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I won’t ask you if you’ve heard of “quiet quitting.” I refuse. In the last half of 2022, the trending hashtag started a movement on TikTok that mysteriously went on and on like a bad case of food poisoning. Long after the topic had passed its expiration date, employment bloggers (including this one) continued writing about it, while the rest of the workforce debated whether quiet quitters were valiantly setting work/life boundaries or justifying their poor work ethic.

A few months later, “quiet firing” began trending, and we learned how the term had been applied to employers who intentionally mistreat or neglect employees in order to prompt them to quit. Now, even “quick quitting” has replaced “job hopping” in the online workplace vernacular. For all the drivel TikTok has churned out, suddenly the platform has become a powerful tool for employees, giving them a voice they’re using to let employers know the tables have turned.

As we head into the fourth year the world has lived with the coronavirus, the workforce shows no signs of returning to its pre-pandemic state. Regardless of how much some employers would like it to, the job market is too strong, and qualified candidates are in too high demand. But if the past year is any indication, we may very well see more catchy hashtags in the near future. After all, if we can’t control workplace trends, we can at least watch them go viral. Let’s look at a few possibilities.


In 2021, 47 million people quit their jobs in what we now know as the Great Resignation (one of the few trending terms that bores us even more than quiet quitting). Many expected these employees to come rushing back to the workforce in 2022, but it hasn’t happened. Instead, the resignations have continued, and though the pace has slowed, it’s done little to help employers who have faced an uphill battle restaffing their businesses in order to stay productive and profitable over the past two years.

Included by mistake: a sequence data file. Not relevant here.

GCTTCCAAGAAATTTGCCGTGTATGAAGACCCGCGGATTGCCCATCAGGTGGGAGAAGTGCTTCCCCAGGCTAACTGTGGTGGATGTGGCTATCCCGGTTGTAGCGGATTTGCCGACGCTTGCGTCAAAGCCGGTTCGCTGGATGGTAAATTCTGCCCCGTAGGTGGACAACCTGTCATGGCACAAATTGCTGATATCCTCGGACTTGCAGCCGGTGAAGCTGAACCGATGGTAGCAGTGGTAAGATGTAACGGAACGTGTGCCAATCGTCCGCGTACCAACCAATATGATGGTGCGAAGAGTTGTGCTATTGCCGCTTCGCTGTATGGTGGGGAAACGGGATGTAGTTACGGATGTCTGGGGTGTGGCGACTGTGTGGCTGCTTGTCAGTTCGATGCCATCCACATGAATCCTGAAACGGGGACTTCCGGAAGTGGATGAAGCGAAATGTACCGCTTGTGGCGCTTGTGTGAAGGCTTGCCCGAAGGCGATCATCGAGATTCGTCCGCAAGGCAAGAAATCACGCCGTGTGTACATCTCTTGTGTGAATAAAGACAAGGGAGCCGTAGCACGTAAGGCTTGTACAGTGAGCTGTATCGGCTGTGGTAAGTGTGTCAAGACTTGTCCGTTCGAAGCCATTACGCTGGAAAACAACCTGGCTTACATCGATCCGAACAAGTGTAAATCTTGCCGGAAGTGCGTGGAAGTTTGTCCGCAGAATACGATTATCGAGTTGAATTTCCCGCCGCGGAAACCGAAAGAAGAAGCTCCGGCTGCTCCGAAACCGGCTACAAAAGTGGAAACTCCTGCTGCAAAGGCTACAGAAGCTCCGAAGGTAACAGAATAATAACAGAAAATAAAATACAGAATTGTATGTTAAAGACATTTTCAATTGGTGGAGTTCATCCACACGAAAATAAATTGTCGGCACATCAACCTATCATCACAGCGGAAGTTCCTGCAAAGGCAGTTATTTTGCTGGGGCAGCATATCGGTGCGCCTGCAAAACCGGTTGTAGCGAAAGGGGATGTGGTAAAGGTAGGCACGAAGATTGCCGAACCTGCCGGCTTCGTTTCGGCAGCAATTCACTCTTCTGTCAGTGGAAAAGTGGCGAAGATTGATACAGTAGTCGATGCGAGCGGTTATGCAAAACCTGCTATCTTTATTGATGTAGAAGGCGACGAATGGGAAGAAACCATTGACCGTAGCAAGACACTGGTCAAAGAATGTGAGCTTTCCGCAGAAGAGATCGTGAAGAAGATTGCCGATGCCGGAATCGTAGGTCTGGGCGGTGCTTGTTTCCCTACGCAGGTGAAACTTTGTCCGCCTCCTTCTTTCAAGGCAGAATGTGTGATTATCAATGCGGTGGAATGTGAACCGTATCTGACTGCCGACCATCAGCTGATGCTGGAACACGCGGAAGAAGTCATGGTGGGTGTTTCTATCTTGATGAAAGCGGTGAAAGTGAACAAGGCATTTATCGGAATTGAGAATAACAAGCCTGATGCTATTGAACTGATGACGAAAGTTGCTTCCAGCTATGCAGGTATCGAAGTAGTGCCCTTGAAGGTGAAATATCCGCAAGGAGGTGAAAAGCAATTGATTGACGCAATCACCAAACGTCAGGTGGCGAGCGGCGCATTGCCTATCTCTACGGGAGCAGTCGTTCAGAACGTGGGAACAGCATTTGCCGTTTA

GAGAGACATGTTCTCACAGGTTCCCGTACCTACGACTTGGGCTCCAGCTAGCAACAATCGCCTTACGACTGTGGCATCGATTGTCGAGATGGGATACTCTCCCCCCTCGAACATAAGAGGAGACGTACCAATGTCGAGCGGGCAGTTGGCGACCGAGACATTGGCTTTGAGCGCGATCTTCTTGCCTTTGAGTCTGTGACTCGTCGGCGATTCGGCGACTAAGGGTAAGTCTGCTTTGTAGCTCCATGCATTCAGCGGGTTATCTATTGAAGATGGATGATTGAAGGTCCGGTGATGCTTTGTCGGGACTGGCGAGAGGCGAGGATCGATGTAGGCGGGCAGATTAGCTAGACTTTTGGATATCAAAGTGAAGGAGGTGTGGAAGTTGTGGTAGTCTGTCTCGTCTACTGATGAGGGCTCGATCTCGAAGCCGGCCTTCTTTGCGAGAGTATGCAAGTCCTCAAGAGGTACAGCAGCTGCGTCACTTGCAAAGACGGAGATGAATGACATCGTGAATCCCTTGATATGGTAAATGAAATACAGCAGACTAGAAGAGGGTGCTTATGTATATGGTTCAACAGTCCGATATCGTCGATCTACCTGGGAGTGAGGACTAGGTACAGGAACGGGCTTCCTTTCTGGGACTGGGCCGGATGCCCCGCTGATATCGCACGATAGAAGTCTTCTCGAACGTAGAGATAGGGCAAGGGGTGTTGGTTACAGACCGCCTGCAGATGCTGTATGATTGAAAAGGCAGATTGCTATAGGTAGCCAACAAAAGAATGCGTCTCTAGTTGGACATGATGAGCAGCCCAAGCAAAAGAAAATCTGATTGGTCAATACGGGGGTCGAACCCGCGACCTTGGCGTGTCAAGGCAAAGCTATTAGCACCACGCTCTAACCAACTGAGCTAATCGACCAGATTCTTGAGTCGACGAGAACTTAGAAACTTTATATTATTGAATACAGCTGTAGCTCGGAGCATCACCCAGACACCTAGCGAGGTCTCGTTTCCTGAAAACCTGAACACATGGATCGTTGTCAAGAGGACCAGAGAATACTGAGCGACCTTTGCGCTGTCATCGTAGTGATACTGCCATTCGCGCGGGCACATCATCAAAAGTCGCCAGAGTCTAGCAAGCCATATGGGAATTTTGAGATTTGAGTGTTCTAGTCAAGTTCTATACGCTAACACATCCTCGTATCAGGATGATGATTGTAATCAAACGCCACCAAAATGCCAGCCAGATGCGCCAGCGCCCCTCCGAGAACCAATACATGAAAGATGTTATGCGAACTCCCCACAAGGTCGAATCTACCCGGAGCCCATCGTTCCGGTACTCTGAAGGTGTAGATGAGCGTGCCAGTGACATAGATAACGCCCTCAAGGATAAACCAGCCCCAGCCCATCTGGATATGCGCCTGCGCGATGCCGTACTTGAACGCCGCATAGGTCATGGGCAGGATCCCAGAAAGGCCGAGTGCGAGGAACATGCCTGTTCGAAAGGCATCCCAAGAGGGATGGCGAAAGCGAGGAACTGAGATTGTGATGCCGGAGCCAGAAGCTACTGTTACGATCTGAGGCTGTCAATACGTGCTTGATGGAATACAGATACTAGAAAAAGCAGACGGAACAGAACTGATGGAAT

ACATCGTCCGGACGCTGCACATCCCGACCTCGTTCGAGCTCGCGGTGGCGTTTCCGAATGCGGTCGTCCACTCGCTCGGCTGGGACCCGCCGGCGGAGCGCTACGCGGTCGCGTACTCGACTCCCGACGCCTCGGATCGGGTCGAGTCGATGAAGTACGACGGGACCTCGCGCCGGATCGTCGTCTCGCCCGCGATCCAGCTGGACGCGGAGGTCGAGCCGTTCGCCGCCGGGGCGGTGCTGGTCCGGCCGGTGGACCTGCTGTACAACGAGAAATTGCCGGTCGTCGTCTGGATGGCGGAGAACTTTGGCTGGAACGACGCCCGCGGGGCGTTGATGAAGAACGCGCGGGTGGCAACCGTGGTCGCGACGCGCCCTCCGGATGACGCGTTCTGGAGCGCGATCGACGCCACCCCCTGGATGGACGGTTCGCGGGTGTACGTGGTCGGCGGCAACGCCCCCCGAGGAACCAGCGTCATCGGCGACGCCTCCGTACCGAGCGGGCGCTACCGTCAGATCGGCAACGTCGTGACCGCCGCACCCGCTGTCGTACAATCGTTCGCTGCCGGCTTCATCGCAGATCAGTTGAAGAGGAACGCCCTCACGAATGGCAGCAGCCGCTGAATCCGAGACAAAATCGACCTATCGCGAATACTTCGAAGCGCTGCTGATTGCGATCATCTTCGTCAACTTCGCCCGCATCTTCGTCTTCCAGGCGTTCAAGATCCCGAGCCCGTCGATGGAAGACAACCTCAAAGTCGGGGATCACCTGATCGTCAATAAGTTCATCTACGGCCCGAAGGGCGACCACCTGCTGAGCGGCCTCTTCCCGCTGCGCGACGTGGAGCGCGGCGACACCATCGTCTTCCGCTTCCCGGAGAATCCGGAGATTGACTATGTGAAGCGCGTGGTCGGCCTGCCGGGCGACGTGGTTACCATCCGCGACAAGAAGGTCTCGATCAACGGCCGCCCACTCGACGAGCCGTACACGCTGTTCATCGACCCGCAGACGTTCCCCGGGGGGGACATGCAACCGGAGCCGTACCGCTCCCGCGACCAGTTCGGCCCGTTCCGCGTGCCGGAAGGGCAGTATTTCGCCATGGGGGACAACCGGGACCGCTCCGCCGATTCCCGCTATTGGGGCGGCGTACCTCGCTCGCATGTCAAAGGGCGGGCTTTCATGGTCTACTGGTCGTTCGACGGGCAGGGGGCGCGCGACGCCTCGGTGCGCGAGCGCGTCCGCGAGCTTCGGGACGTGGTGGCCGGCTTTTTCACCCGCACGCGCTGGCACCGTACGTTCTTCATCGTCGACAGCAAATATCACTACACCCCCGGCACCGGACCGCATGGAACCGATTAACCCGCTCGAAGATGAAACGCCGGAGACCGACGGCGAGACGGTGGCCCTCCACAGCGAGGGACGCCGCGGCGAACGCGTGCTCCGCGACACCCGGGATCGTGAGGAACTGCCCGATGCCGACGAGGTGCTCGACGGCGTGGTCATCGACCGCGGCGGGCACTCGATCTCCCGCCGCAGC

Many employers are now faced with a difficult decision – hire fast or close up shop. For some businesses, this means relaxing their hiring requirements to accommodate a dwindling candidate pool. For others, it means not being able to provide the level of customer service they have in the past. And for nearly all, it means increased turnover rates as employees job hop their way to a higher income or better incentives offered by other employers desperate to fill roles.


More exiting and more hiring require more recruiting. But there are now nearly twice as many job openings in the U.S. as there are unemployed people, and the old “help wanted” sign doesn’t generate applications like it used to. This is where experienced recruiters and candidate sourcers will continue to prove their value to employers. As the strength of the current job market makes active recruiting (i.e., posting on job boards) less effective, employers will turn to the experts to passively recruit candidates who are currently employed in order to fill roles that once filled themselves.


More and more employers are now realizing what GM recently learned the hard way – try to get employees to return to a pre-pandemic work model and they’ll object…loudly. Insist that they return and watch them run for the door. Employees have been working remotely or hybrid for almost three years now. During that time, they have stayed productive, enjoyed the perks of a commute-free lifestyle, and prioritized work/life balance. Employers are awakening to the fact that the “new norm” is now the old routine, and those who disregard employees’ needs will soon find them working for competitors.

None of these trends are new (at least not since the pandemic), but then neither is quiet quitting, which was known for years as employee disengagement. Regardless of what happens to the job market in the near future, two facts remain: people will continue to consume news through social media, and catchy, memorable hashtags make it a little more palatable and easier to follow and share. Will the next few months bring an #UnemploymentExodus, a #JobSeekerSurge, a #GreatRestaffing? Keep an eye on trending topics to find out!

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